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Monday, May 2, 2005

Weekend reading.

Bless you, Boston Globe Ideas section! This weekend's good reads include:

  • Peter Dizikes's "Evolutionary War," about philosopher of science Michael Ruse's new book that argues that some advocates of evolutionary biology Richard Dawkins, for example are making unnecessary enemies among religious people:

    Ruse asserts that popular contemporary biologists like Edward O. Wilson and Richard Dawkins have also exacerbated the divisions between evolutionists and creationists by directly challenging the validity of religious belief - Dawkins by repeatedly declaring his atheism ("faith," he once wrote, "is one of the world's great evils, comparable to the smallpox virus but harder to eradicate"), and Wilson by describing his "search for objective reality" as a replacement for religious seeking.

    All told, Ruse claims, loading values onto the platform of evolutionary science constitutes "evolutionism," an outlook that goes far beyond the scientific acceptance of evolution as a means of explaining the origins and development of species. Provocatively, Ruse argues that evolutionism has often constituted a "religion" itself by offering "a world picture, a story of origins, and a special place for humans," while its proponents have been "trying deliberately to do better than Christianity."

    I've examined scientism in a Unitarian Universalist context in "Science and Its Metaphors" (UU World, Sept/Oct 2003).

  • Celia Ween's "Peering Into the Darkness," an article about a conference on the psychology, theology, and philosophy of evil.

  • And especially Katharine Dunn's "The Art of (Un)uselessness," about the Japanese art of chindogu. You must learn about the hay fever hat.

    Copyright © 2005 by Philocrites | Posted 2 May 2005 at 8:51 AM

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    7 comments:

    Kim:

    May 2, 2005 09:24 PM | Permalink for this comment

    I must admit that I am mildly annoyed about atheists who claim that science supports atheism. I think it neither supports nor disproves God or atheism -- science is completely neutral on the issue of whether there is or is not a God and what sort of God it might be. Science just doesn't deal with that part of existence. And by the same token, religion should butt out of the scientific realm. Religion should be about meaning, not scientific details.
    end rant.

    A Progressive Christian:

    May 2, 2005 10:43 PM | Permalink for this comment

    I agree scientists are poor theologians, particularly because the ones making the biggest pronouncements fail to realize how much they are taking on faith, and how far they have deviated from science. A true appreciation for the scientific method should leave one humbled with the limits of our knowledge, and hence leave some room for mystery and faith.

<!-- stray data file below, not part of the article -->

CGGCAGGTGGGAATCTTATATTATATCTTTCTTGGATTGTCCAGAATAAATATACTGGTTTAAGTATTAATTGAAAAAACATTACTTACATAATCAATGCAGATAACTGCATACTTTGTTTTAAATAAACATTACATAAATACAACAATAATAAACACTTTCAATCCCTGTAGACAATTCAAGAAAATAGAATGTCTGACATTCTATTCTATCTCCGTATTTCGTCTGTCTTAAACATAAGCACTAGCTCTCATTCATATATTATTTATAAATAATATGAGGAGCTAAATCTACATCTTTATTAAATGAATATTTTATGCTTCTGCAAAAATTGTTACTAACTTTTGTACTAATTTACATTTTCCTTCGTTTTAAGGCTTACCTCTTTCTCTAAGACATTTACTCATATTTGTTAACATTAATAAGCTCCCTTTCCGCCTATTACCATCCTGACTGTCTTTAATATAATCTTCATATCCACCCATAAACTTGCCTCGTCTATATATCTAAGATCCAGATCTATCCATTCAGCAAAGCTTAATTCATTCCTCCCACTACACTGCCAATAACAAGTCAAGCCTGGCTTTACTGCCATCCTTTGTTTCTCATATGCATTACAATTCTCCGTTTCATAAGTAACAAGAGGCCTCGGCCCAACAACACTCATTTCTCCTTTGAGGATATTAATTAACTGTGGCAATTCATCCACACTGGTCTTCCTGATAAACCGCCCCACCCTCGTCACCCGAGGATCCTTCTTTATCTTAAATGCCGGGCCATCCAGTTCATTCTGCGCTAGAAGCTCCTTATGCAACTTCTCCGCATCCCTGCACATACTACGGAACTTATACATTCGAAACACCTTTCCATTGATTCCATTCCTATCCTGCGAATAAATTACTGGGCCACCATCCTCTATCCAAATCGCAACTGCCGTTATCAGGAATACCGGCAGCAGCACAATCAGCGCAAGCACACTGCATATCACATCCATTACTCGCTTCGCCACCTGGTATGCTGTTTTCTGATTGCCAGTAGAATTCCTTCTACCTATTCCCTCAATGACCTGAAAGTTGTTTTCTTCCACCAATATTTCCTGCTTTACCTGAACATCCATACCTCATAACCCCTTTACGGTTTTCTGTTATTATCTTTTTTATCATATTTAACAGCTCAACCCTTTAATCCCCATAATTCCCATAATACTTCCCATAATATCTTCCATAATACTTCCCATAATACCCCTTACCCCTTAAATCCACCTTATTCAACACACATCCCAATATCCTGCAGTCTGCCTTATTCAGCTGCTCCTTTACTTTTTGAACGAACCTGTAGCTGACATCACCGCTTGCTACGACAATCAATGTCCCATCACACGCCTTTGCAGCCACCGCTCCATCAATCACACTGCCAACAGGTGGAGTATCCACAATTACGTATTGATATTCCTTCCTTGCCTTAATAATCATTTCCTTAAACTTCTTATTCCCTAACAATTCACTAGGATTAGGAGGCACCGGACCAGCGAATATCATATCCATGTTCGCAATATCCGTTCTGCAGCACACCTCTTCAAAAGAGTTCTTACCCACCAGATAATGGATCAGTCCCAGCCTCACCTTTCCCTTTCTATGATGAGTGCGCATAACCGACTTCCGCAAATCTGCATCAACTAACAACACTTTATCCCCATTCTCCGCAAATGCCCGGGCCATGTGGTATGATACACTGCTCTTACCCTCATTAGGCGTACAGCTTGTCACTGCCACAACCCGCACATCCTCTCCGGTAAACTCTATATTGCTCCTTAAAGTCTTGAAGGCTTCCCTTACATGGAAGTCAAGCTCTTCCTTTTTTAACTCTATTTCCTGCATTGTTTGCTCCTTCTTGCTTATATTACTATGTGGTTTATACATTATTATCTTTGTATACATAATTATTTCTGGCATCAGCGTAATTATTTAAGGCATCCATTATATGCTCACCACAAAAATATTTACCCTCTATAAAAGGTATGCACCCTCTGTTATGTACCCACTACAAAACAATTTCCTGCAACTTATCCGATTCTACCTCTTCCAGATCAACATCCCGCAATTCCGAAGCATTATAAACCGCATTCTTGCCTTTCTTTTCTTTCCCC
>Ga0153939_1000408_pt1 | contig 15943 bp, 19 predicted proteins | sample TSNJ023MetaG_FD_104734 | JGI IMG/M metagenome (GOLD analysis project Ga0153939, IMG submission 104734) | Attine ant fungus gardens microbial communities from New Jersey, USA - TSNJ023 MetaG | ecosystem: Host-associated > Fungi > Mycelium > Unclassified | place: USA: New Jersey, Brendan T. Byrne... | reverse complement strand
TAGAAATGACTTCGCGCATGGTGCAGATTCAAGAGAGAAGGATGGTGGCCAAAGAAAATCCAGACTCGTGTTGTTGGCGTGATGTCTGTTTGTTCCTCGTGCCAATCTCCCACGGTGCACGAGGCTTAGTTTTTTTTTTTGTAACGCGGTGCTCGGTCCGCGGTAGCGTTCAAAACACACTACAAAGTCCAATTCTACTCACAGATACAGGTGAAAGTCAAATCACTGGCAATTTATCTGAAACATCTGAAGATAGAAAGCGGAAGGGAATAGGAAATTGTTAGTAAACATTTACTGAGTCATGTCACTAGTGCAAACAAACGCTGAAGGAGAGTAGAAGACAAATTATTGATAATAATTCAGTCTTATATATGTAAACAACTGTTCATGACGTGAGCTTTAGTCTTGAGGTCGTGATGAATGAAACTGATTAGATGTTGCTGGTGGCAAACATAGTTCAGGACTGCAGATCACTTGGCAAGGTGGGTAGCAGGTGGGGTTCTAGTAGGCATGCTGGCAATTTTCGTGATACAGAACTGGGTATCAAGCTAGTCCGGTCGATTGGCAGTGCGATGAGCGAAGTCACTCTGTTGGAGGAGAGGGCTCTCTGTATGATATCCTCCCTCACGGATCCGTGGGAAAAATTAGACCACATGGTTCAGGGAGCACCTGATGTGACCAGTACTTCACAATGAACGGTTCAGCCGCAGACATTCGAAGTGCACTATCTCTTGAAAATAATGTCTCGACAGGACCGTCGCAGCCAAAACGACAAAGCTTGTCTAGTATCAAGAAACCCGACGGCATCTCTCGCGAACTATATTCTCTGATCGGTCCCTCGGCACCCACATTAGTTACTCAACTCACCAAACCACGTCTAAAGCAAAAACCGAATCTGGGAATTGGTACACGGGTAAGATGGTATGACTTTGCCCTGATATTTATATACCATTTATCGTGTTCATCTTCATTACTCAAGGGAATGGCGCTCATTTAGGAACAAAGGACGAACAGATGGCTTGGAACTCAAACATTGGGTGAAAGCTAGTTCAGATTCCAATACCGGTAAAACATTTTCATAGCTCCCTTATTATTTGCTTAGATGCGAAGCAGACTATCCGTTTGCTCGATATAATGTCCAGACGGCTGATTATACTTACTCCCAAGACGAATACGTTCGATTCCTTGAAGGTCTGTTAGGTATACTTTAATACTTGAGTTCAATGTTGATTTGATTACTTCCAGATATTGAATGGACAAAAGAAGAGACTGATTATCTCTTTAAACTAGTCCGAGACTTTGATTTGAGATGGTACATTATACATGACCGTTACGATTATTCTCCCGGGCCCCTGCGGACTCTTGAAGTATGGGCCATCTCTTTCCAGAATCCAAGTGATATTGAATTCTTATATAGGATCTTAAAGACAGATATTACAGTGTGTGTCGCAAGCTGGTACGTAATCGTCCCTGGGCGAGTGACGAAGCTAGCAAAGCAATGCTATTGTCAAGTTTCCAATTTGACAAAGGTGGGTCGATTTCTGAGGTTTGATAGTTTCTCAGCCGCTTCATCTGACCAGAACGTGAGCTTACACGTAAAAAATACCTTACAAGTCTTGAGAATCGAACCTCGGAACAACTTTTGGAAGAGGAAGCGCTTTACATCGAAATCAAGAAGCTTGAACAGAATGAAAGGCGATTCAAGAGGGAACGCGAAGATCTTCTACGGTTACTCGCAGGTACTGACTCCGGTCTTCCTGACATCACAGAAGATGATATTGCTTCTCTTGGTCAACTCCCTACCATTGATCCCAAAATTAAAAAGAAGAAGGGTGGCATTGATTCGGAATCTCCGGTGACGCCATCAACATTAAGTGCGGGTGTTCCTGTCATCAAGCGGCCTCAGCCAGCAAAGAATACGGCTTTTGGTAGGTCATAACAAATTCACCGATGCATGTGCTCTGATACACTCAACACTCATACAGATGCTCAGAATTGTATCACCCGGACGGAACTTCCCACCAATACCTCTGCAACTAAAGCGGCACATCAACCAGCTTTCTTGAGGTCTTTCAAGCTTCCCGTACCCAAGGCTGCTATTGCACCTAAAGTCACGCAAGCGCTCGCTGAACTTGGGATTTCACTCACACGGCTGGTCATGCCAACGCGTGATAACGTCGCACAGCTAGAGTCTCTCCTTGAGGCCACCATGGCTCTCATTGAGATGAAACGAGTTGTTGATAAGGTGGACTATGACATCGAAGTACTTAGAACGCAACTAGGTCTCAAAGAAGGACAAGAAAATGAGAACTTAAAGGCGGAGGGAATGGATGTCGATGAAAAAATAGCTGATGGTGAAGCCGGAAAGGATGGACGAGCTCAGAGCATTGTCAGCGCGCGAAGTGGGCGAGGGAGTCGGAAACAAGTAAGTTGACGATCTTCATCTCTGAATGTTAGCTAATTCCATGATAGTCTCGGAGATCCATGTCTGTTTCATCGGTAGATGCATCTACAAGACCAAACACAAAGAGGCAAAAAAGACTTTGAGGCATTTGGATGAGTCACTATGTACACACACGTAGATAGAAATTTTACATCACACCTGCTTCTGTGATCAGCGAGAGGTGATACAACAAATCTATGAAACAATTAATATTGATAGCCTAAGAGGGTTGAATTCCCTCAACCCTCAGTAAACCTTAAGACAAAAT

I have not read anything by Wilson or Dawkins, but Stephen Jay Gould used to ruin many an otherwise good essay by marching right past the point where he should have acknowledged "we don't really know, but . . ." And I found Stephen Hawking's attempt in A Brief History of Time to explain why the Big Bang theory precluded God from intervening in the world to be somewhat ludicrous (which is surprising since his IQ must have exceeded mine by about 200 points). In fairness, I read later that he recanted that part of his theories (if I recall correctly).

    Kensho Godchaser:

    May 3, 2005 03:46 PM | Permalink for this comment

    I responded on my blog. In short, I think Dawkins has a point - he's just making it poorly.

    Philocrites:

    May 3, 2005 04:02 PM | Permalink for this comment

    Kensho, you're back! Hooray!

    Barbara W. Klaser:

    May 3, 2005 05:27 PM | Permalink for this comment

    Dawkins used the term "faith" when perhaps he should have simply mentioned that certain extremely dogmatic religions have harbored the kinds of zealots who caused all that trouble. Faith itself harms no one.

    I'm always perplexed when people use science to argue against faith, since science itself can't possibly disprove the existence of spirit and is continually discovering things previously unseen by the human eye. Science is about potential and possibility, about asking questions and seeking answers. It's about how and why we and everything else exists, and how things work. Very closely aligned with spiritual seeking, if you ask me.

    Einstein was a spiritual man.

    Kensho Godchaser:

    May 3, 2005 05:40 PM | Permalink for this comment

    Philo - damn, it's good to be remembered! :)

    Yep, back and trying to recoup my audience. It's a slow, shameful process.

    Barbara: good observation. And you're correct - science and religion can't disprove one another, because they deal with different domains of knowledge. There may be the tiniest of overlap between the two, and they share a common method, but they're in pursuit of different answers to different questions. (Of course, it didn't help in the end of the 20th century when many spiritualists began using quantum mechanics for spiritual metaphors.)

    sA:

    May 3, 2005 09:04 PM | Permalink for this comment

    (Of course, it didn't help in the end of the 20th century when many spiritualists began using quantum mechanics for spiritual metaphors.

    At the end of the 20th century!? You'll surely be interested in a DVD called "What the Bleep Do we Know?" More info: http://www.whatthebleep.com/

    Quantum physics and religion are merged in this film as never before. Hmmmm...



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